I just finished reading the book "Threads" by the very talented Nell Gavin. I can honestly say that this is one of the best books I have ever read. As the summary on the back of the book reads "In 1536 a woman dies, and the story begins..." and so it does. The book is an exploration of the reincarnation of Anne Boleyn and Henry VIII and various other members of their court. When Anne dies she goes to a place called "the memories" where she is forced to examine her life and see how her actions move her ahead or backwards on the path to heaven. She learns that virtue and humility bring a greater reward than social status, that no kindness goes unrewarded, and no cruelty unpunished. She learns that she and Henry are truly soulmates, destined to be together for lifetimes to come and that the people she loves in her life she has loved time and again throughout many lifetimes. She is tasked with forgiving Henry and learning to love him again, a task that will take hundreds of years and several lifetimes to accomplish as her anguish and rage are too great for her to put herself in contact with him too soon.
The reader gets a view of many of her other lifetimes, one spent as an Egyptian prostitute in the Valley of the Kings, where Henry was her best friend, and also her transvestite neighbor in the tent village where she plied her trade. She had two daughters in this life and they are Katherine of Aragon and her mother in the life she spent as Anne Boleyn. She is quite entertained by the discovery that most of Henry's court is present in the Valley of Kings, living as prostitutes or misfit soldiers. They were not nearly so high and mighty in this life, but they did learn to be mean and spiteful. She spends another life, a life she loves, as a traveling acrobat in Flanders somewhere between the 1100s and the 1500s. Henry is her husband and most of Henry's court is encountered throughout this life. She has many children in this life, but loses three daughters as payment for leaving an infant girl on a hillside to die in another lifetime. She lives again in China, again tasked with caring for a female infant that is unwanted, and again she fails, painfully.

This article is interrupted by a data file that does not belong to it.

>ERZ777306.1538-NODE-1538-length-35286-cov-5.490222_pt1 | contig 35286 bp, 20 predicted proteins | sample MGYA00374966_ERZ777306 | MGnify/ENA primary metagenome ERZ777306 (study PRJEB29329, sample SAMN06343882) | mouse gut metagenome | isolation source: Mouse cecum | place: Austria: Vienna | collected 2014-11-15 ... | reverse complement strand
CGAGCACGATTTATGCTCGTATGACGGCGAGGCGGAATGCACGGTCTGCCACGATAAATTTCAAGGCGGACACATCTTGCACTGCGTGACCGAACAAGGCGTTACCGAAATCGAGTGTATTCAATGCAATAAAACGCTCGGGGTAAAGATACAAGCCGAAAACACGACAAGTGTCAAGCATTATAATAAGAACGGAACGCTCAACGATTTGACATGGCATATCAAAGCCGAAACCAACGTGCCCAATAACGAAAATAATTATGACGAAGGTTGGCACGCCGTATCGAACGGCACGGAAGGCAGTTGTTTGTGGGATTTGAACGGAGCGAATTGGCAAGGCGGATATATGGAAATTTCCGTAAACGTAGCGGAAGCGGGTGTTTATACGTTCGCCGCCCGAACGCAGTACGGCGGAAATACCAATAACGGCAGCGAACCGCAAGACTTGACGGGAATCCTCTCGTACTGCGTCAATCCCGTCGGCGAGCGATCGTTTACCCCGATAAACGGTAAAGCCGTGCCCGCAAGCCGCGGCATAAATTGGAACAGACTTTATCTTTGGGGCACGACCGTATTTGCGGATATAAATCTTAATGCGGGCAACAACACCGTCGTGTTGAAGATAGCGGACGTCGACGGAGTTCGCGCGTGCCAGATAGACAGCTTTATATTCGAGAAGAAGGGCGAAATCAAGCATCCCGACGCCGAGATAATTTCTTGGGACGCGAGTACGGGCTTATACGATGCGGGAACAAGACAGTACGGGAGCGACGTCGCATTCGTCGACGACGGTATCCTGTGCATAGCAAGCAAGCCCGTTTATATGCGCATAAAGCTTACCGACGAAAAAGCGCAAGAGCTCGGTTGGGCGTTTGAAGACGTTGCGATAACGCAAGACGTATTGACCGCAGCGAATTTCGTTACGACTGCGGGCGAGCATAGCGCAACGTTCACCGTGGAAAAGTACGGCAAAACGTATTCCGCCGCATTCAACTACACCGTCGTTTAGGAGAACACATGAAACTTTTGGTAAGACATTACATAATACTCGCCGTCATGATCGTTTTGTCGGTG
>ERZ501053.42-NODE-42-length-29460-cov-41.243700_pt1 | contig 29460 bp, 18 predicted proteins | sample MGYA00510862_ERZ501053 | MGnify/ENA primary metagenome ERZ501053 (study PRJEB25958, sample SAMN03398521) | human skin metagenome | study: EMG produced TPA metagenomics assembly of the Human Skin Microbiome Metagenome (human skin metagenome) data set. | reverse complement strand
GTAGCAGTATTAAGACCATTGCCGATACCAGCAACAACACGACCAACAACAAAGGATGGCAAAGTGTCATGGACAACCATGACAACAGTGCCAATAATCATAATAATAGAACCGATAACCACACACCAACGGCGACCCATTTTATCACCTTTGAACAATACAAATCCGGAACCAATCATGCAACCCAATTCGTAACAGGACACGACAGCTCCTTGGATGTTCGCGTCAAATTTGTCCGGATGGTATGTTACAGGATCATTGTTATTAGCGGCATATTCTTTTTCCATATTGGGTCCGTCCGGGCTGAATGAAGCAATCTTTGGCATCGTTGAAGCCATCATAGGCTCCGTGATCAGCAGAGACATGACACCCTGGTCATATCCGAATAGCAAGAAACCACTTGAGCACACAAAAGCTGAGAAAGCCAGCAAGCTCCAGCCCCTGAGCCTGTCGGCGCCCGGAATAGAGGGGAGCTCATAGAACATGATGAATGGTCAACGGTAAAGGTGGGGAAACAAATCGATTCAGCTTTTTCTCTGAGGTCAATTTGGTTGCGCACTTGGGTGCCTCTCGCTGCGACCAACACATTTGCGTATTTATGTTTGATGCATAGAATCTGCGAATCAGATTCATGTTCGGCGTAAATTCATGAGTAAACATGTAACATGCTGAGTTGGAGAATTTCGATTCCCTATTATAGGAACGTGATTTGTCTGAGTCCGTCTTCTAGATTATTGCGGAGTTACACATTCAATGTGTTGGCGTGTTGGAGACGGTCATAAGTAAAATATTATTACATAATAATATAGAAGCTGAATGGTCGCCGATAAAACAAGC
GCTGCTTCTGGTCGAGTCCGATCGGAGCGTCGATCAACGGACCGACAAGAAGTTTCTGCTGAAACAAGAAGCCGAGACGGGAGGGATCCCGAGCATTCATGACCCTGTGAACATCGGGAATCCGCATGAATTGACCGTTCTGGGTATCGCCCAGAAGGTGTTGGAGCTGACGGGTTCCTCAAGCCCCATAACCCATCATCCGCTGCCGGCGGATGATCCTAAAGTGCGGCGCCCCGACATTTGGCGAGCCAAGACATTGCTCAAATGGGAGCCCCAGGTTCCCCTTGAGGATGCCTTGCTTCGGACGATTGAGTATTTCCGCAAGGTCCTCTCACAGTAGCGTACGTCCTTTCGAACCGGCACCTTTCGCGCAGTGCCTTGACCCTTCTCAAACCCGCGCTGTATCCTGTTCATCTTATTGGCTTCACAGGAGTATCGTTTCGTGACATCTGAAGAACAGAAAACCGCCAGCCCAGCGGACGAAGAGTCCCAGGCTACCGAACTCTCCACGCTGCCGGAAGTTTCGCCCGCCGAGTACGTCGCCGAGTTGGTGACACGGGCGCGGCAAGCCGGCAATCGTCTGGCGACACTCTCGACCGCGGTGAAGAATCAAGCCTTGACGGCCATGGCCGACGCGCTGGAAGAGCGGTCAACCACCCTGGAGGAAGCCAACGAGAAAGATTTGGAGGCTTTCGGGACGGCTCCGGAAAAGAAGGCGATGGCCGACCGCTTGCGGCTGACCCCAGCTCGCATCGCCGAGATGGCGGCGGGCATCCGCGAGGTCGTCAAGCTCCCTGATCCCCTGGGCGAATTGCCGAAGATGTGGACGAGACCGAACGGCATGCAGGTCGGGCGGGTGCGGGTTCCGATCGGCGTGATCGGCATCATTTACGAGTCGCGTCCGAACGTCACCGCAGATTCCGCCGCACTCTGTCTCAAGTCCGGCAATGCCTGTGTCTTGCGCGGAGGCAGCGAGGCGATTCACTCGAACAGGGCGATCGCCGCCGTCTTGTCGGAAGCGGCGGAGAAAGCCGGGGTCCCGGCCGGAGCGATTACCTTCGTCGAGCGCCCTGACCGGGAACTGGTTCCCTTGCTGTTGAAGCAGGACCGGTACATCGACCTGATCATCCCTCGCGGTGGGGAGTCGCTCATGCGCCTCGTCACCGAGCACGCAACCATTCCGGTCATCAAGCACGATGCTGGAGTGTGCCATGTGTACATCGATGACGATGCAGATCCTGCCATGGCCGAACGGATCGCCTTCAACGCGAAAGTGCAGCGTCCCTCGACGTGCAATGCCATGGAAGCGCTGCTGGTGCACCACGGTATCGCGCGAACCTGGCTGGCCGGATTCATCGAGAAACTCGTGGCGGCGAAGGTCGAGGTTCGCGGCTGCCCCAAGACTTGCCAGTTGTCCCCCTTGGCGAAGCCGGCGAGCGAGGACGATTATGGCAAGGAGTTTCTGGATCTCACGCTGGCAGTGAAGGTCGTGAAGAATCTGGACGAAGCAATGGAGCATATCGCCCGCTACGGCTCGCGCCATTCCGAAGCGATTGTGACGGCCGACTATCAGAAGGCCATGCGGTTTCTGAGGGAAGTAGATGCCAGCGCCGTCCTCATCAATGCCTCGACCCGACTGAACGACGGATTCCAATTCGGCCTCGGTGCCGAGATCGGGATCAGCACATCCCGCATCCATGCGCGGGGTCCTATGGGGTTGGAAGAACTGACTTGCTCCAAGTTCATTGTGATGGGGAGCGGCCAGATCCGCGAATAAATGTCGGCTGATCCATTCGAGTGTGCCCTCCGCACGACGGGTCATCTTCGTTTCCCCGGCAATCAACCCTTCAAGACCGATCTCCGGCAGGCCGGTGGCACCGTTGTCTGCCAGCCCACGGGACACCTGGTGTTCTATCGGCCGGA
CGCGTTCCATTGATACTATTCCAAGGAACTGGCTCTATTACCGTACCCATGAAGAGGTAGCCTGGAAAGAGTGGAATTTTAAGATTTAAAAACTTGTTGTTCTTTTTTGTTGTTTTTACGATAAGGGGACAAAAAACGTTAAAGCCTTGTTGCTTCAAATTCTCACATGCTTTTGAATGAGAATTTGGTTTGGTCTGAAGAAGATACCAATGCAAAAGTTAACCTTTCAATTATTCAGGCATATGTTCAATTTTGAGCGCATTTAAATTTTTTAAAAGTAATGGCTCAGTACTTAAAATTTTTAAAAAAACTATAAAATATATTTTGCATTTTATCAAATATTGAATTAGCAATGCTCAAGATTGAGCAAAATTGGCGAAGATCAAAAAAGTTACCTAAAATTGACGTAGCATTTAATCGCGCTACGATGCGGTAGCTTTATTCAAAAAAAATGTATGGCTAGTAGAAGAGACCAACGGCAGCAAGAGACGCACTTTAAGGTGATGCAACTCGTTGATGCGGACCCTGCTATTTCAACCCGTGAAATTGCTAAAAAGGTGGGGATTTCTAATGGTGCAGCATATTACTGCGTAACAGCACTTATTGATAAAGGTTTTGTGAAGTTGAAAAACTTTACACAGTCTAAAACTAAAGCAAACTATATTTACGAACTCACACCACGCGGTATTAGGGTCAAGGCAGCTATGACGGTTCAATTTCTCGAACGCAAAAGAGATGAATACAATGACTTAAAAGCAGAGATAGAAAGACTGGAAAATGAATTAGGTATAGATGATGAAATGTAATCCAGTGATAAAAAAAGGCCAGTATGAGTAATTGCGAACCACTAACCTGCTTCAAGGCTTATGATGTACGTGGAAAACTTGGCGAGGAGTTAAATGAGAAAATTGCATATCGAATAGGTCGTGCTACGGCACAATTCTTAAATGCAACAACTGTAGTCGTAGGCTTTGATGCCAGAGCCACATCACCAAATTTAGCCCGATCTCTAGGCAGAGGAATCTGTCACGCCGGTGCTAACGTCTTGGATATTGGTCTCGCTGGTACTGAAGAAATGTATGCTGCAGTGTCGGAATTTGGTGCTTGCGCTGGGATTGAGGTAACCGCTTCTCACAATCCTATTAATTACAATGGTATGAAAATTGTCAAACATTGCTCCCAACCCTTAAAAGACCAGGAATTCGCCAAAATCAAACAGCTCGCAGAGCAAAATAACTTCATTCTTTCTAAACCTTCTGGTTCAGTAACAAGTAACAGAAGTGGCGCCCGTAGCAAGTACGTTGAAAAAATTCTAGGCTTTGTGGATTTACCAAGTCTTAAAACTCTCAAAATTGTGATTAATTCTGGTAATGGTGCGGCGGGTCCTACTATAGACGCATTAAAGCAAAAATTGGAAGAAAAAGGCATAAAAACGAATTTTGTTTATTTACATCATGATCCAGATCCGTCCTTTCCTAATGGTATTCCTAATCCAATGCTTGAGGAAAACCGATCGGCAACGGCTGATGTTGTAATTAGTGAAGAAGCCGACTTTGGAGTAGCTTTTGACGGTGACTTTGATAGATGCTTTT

In the 1800s she is a spinster aunt, wanting no more of marriage but desperately wanting a child. Her prayers are answered in a perverse way when her sister dies and she adopts her orphaned daughter. She loses this child eventually too, however, and finally understands that children are to be loved, no matter if they are male or female. She encounters Henry in this life as well, he is a man who is being hanged for rape, and the others who are being hanged with him were those who sat in judgement on her at her trial when she was Anne, and it is fitting justice. Henry has to learn the lesson of not being prideful, just as Anne has to learn the lesson of forgiveness.
Finally she encounters Henry again in the 1970s, and again, most of her acquaintences from court choose to be together in this life as well. They are hippies, and enjoy the communal living and feel as if they have come home in some way they can't quite explain when they are all together at Woodstock. This life is only discussed in the last chapter or so of the book, and I wish it had been elaborated on more, but the book was no less spectacular for it.
Anne's character in this book was in some ways more girl than woman, especially in the beginning, and I hated that she did not love Elisabeth when she was born, but I understand why this was put into the story. It had to be to explain the lesson of learning to love female children. Though this is a somewhat different vision of Anne than my own, it was a wonderful book, and it left me in awe. The video below is in line with the thought of the reincarnation of Anne and Henry, but it uses some clips of "The Other Boleyn Girl" but they have that film strip effect on them, so I think maybe it's meant to show Jonathan Rhys Myers watching the movie trying to figure out what he is dreaming about. Anyway, the video is worth a watch.